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Title: Artificial metalloenzymes : modified proteins as tuneable transition metal catalysts and their application in oxidative lignin degradation
Author: Doble, Megan V.
ISNI:       0000 0004 8502 4473
Awarding Body: University of St Andrews
Current Institution: University of St Andrews
Date of Award: 2019
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The selective oxidation of organic molecules is fundamentally important to life and immensely useful in industry. Metalloenzyme catalysed oxidations often display exquisite substrate specificity as well as regio and/or stereoselectivity. Huge strides have occurred in the field of biocatalysis in recent years. Work has developed by taking inspiration from nature's enzymes, to use directed evolution and engineering methods to create tailor made catalysts. Artificial Metalloenzymes (ArMs) provide the possibility to expand this repertoire further by combining the advantageous features of enzymes with the versatile reaction scope of transition metals. The initial chapter in this thesis takes a look into recent literature about artificial metalloenzymes and their application in oxidation catalysis. Chapter two describes the design rationale and synthesis of protein templates and synthetic cofactors for the development of artificial metalloenzymes. Successful modification was achieved for a wide library of nitrogen donor ligands, creating an array of artificial metalloenzymes that can be tested in catalytic reactions. In the absence of a crystal structure of the modified protein, UV and CD analysis were carried out to gather characteristic information about the artificial metalloenzymes and their metal binding properties. An investigation was also carried out to determine the most accurate method to calculate protein concentration once it has been modified with a cofactor. The third chapter describes the application of protein engineering to increase the thermostability of the target protein. Variants of an artificial metalloenzyme were created by rational design using structural and bioinformatic information. The variants were tested to identify mutations that enhanced the stability of the protein scaffold. Significant increases in melting temperature were observed in a number of the modified metalloenzymes. Their ability to withstand higher reaction temperatures resulted in increased activity in the hydroformylation of 1-octene, with >5-fold improvements in turnover numbers (TON). The fourth chapter reports the use of artificial metalloenzymes in oxidation catalysis. In particular their application to the degradation of lignin is investigated. Using a model compound that mimics the most abundant linkage within lignin as a substrate, a wide array of artificial metalloenzymes were tested to study if any oxidation or cleavage occurs. Investigations were carried out to find the optimum conditions varying catalyst loading and buffer/solvent composition. Complete selective conversion to ketone product is observed using SCP-2L A100C modified with a tris(2-pyridylmethyl) amine based cofactor, coordinated to Fe(OTf)₂.2MeCN. Engineering the protein scaffold to incorporate glutamic acid was found to improve the ArM activity, showing that rational design of the protein environment using metal binding amino acids can be a method to improve the overall activity of an artificial metalloenzyme.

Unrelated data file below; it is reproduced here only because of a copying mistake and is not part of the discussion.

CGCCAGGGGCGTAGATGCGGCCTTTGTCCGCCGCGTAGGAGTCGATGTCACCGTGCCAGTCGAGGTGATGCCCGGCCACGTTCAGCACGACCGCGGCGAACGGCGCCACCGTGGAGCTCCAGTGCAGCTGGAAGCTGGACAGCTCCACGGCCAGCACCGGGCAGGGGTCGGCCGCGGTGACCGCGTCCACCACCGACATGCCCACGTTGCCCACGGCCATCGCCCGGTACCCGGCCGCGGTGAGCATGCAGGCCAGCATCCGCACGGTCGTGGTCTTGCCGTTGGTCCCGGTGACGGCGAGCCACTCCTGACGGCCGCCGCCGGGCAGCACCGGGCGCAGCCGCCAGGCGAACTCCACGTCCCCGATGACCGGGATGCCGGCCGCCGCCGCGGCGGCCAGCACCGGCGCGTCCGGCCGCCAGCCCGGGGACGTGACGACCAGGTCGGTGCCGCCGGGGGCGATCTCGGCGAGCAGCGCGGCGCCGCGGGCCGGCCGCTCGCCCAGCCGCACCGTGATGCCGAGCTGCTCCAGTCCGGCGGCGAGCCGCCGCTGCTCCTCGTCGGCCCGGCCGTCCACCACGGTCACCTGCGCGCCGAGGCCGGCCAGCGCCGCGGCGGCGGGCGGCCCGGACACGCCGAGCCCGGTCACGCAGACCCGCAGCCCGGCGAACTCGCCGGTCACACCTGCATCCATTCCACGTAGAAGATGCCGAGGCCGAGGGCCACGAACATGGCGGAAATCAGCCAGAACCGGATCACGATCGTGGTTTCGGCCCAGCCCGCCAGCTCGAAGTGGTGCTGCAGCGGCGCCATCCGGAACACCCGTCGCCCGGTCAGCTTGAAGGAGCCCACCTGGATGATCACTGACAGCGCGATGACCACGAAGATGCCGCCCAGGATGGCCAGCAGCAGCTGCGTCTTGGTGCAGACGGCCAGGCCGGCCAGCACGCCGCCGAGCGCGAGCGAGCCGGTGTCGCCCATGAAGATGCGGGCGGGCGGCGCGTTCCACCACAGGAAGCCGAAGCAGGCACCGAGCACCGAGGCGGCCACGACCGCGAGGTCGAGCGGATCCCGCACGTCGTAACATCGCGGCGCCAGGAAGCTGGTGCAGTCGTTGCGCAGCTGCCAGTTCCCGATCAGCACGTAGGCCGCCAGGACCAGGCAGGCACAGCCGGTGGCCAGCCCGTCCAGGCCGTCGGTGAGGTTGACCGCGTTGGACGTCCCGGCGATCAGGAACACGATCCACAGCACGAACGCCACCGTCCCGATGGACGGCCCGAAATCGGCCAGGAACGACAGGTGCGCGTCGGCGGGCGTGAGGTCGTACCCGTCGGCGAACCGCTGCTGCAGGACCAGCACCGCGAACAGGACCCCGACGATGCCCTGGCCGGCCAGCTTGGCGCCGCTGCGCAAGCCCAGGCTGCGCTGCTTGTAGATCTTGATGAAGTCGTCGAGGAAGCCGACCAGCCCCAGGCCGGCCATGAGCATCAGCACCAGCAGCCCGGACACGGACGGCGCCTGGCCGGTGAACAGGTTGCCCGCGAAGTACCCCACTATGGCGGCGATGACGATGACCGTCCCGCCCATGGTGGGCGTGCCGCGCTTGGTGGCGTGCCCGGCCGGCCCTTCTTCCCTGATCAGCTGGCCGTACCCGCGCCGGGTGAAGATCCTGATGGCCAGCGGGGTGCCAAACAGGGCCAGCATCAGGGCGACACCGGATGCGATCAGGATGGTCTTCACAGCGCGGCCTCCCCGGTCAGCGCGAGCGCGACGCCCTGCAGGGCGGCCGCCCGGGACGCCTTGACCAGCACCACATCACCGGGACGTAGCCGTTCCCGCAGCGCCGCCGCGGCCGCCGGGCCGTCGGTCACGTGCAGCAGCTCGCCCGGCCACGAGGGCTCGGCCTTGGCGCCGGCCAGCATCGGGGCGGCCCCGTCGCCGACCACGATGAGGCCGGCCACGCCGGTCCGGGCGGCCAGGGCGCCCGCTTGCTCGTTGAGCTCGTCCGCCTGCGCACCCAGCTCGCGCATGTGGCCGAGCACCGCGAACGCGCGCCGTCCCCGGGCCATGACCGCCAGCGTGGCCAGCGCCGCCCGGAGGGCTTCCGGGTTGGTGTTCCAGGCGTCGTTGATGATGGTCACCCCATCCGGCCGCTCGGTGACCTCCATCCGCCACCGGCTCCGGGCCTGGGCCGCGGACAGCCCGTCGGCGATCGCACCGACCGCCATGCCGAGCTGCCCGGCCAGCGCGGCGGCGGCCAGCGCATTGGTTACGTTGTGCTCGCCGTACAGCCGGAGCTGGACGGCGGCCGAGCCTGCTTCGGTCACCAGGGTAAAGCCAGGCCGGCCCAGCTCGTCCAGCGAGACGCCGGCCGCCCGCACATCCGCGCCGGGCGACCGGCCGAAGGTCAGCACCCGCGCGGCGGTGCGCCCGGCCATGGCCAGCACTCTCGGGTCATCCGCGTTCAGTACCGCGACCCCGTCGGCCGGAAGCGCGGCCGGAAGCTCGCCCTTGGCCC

Supervisor: Kamer, Paul C. J. Sponsor: East of Scotland Bioscience Doctoral Training Partnership (EASTBIO)
Qualification Name: Thesis (Ph.D.) Qualification Level: Doctoral